Burlington City Council Candidates Line Up to Unseat Incumbents | Off Message

Burlington City Council Candidates Line Up to Unseat Incumbents

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Nathan Lantieri, left, and Zoraya Hightower - COURTESY
  • Courtesy
  • Nathan Lantieri, left, and Zoraya Hightower
Ahead of the Progressive Party caucus on Wednesday, several candidates have already announced their intention to run for Burlington City Council in the Town Meeting Day election.

Spots in all eight wards are up for election in March 2020 and the Progs expect to endorse candidates in every race except Ward 6, according to Vermont Progressive Party executive director Josh Wronski. That seat is currently held by Karen Paul, a Democrat.

Political newcomer Zoraya Hightower is seeking the Ward 1 spot that's belonged to independent Councilor Sharon Bushor since 1987. Bushor and Hightower will go head-to-head for the Progressive endorsement this Wednesday, though each said she would run as an independent.



Hightower works for an international development consulting firm and has lived in Burlington for four years; she's served on the city's Development Review Board for two. She'd like to expand public transit and to create more affordable housing for residents and students.

It will be challenging to take on a 32-year incumbent, but "I think people are excited to see a change," Hightower said. "I hope to be the one to facilitate that."

Bushor said she's faced numerous opponents over the years but thinks her constituents appreciate her attention to housing issues and city finances.

"Every time you put yourself out there, there are two outcomes: You either win or you lose, and I don't think I've ever felt ... that it's a shoo-in," Bushor said of her 2020 chances. "Every candidate brings strengths and weaknesses to a position, so I think what people have to determine is who is best for this seat."

In Ward 5, a recent University of Vermont grad will run as a Prog for a seat currently held by Democrat Chip Mason.

Nathan Lantieri works as a wilderness therapy guide for an outfit in Waitsfield. In October, he finished up a yearlong post with the Church Street Marketplace, where he oversaw licensing for street vendors and performers.

If elected, Lantieri wants to implement city policies that combat income inequality and empower people over business interests.

"The whole point of this is to be a voice for the people, so I’m really excited to be able to get to do that," he said.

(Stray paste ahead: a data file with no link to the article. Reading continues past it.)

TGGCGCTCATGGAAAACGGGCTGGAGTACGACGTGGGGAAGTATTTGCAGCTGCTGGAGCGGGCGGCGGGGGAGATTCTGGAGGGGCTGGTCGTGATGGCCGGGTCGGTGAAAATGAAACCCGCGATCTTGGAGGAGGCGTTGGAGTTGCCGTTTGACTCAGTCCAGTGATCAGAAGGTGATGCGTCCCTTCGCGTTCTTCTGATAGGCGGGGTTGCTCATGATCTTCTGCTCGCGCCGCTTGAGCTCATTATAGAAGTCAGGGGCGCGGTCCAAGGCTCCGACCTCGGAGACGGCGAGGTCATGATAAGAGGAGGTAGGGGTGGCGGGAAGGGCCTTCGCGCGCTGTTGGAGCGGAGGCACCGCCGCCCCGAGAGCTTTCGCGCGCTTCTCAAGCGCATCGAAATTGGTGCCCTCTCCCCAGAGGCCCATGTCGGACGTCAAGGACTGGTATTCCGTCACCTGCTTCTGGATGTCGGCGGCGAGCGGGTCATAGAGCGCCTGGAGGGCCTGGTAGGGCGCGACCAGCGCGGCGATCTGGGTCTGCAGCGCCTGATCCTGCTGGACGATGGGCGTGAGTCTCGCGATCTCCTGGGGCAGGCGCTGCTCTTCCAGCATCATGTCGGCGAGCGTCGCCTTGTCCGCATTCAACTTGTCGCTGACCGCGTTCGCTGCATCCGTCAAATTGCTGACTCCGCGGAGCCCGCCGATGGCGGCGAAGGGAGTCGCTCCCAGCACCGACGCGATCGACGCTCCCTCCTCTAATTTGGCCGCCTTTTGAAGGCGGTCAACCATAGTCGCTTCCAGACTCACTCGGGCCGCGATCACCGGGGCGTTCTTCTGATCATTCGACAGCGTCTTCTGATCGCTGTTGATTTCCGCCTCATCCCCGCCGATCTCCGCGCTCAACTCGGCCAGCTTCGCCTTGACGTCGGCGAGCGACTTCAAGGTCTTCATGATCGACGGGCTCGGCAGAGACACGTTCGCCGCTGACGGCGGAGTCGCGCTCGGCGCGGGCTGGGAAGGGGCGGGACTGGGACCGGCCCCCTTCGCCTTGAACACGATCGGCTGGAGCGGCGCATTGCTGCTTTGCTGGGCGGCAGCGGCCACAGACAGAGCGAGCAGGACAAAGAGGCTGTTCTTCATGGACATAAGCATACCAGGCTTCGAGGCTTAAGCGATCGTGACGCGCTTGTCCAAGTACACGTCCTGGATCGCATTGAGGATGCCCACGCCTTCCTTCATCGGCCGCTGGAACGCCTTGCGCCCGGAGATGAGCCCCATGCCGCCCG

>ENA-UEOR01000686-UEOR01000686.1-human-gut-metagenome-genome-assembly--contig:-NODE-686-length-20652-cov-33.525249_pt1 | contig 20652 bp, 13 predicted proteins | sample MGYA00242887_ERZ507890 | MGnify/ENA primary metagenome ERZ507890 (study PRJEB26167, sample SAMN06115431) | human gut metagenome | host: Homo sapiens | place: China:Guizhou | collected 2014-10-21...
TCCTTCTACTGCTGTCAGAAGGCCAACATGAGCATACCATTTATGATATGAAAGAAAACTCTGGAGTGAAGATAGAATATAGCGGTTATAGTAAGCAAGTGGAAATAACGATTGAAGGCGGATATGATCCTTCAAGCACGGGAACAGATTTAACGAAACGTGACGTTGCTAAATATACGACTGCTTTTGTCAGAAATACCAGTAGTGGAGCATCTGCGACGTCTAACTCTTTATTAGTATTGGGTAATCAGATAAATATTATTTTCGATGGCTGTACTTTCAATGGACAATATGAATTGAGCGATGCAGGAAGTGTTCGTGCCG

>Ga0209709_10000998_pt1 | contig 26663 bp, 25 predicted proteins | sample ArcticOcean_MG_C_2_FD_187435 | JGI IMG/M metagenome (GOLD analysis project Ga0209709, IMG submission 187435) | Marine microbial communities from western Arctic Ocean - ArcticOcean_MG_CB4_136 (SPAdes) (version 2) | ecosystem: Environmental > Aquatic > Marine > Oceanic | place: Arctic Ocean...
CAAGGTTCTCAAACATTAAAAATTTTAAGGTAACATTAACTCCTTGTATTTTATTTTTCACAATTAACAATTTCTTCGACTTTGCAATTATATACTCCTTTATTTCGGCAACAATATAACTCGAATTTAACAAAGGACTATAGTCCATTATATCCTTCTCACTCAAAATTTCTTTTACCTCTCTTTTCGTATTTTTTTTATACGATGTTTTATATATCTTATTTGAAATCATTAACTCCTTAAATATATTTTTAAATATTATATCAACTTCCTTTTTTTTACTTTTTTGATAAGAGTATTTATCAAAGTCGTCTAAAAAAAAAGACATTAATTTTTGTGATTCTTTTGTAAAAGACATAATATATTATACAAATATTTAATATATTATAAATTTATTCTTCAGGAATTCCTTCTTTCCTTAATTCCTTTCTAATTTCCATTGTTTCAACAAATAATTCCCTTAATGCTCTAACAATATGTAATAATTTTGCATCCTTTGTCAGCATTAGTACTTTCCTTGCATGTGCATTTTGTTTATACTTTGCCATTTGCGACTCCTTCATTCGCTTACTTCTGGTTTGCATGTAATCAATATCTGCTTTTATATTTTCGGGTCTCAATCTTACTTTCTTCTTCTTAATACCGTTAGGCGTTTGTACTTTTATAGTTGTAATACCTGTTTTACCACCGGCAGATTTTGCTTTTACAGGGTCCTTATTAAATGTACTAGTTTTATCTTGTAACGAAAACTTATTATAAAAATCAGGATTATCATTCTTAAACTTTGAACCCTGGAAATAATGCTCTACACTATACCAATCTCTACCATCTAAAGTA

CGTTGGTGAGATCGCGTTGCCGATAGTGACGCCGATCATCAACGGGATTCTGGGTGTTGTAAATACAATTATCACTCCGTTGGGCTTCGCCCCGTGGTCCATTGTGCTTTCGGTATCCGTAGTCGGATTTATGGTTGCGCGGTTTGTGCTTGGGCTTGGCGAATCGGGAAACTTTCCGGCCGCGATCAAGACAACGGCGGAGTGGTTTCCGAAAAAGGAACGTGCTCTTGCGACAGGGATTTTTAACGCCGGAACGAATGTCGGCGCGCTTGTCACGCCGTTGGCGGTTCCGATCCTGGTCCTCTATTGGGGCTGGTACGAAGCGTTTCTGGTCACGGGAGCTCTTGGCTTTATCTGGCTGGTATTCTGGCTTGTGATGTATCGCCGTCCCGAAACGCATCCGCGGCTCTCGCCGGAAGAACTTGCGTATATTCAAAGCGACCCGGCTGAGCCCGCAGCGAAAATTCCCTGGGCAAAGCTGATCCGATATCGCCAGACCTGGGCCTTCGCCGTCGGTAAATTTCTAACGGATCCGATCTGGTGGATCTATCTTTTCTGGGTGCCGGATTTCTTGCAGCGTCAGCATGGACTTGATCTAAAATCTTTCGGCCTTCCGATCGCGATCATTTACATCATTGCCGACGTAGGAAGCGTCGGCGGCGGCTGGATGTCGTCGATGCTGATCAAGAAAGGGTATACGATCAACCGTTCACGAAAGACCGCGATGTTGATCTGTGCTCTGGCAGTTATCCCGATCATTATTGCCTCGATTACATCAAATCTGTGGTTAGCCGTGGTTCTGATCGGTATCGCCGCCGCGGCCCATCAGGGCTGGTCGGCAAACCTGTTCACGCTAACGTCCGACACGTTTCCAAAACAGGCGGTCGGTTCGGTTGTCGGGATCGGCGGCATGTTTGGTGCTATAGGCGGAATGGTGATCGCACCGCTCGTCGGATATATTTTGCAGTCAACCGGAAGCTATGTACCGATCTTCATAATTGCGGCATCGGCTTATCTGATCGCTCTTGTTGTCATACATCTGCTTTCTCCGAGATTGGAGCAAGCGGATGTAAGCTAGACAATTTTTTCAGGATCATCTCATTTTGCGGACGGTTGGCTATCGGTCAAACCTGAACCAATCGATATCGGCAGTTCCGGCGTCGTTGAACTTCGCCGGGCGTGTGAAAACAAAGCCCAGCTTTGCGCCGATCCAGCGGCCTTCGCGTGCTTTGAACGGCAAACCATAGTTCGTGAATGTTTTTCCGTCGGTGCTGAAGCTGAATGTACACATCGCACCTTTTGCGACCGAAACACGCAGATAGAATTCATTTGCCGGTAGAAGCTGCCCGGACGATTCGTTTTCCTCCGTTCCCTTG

Another recent UVM grad, Jane Stromberg, will run as a Prog against independent incumbent Councilor Adam Roof in Ward 8.

Stromberg did not immediately return an interview request, but a press release issued by her campaign on Monday named the climate crisis as her top concern. Stromberg serves on the board for the Vermont Public Interest Research Group, according to the press release.

Roof, her opponent, has run as an independent since first being elected in 2015 but is considering a run as a Democrat in 2020. The Dems will caucus on January 7, according to Burlington Democratic Party chair Sam Donnelly.

"I welcome it," Roof said of the contested race. "Competition makes better candidates, and better candidates make better public servants."

In Ward 4, Sarah Carpenter is seeking both the Democrat and Progressive endorsements but said she'll likely run as a Dem. That seat is currently held by Council President Kurt Wright, a Republican who is undecided if he'll seek another term.

Carpenter retired last year after two decades at the helm of the Vermont Housing Finance Agency. If elected, Carpenter wants to focus on affordable housing, water quality and transportation issues, she said.

Wright had previously said this term would be his last but is now considering another campaign. Should he run, Wright's candidacy could pose a conflict with his job as cohost of "The Morning Drive," a news talk show on WVMT radio, because the station would have to offer him, Carpenter and any other challengers equal time on-air during the campaign.
Wright is inviting his constituents to call into the show on Wednesday to discuss the election; he'll officially announce his decision Thursday, on the air. He and Carpenter know one another from Wright's days as a state representative in Montpelier.

"I've got lots of experience in government, and I've got time and energy," Carpenter said. "[Wright has] been a councilor and has done some really good things for the city over the years, but ... I feel like I’d like to have an opportunity to contribute."

Burlington Republican Party chair Kolby LaMarche said the party hasn't scheduled a caucus and that Wright is the only potential Republican candidate in the race.

Progressive councilors Max Tracy (Ward 2) and Brian Pine (Ward 3) are officially running for reelection, they each told Seven Days. Democrat/Progressive Ali Dieng (Ward 7) is also running and will again seek both parties' endorsements, he said.

Neither Paul nor Mason immediately returned interview requests about their reelection plans.

Candidates must collect at least 30 signatures from residents of their ward to get on the ballot, according to assistant city clerk Amy Bovee. Petitions are due January 27 at 5 p.m.

The Progressive Party caucus will be held Wednesday, December 4 at 6:30 p.m. at Edmunds Elementary School in Burlington.

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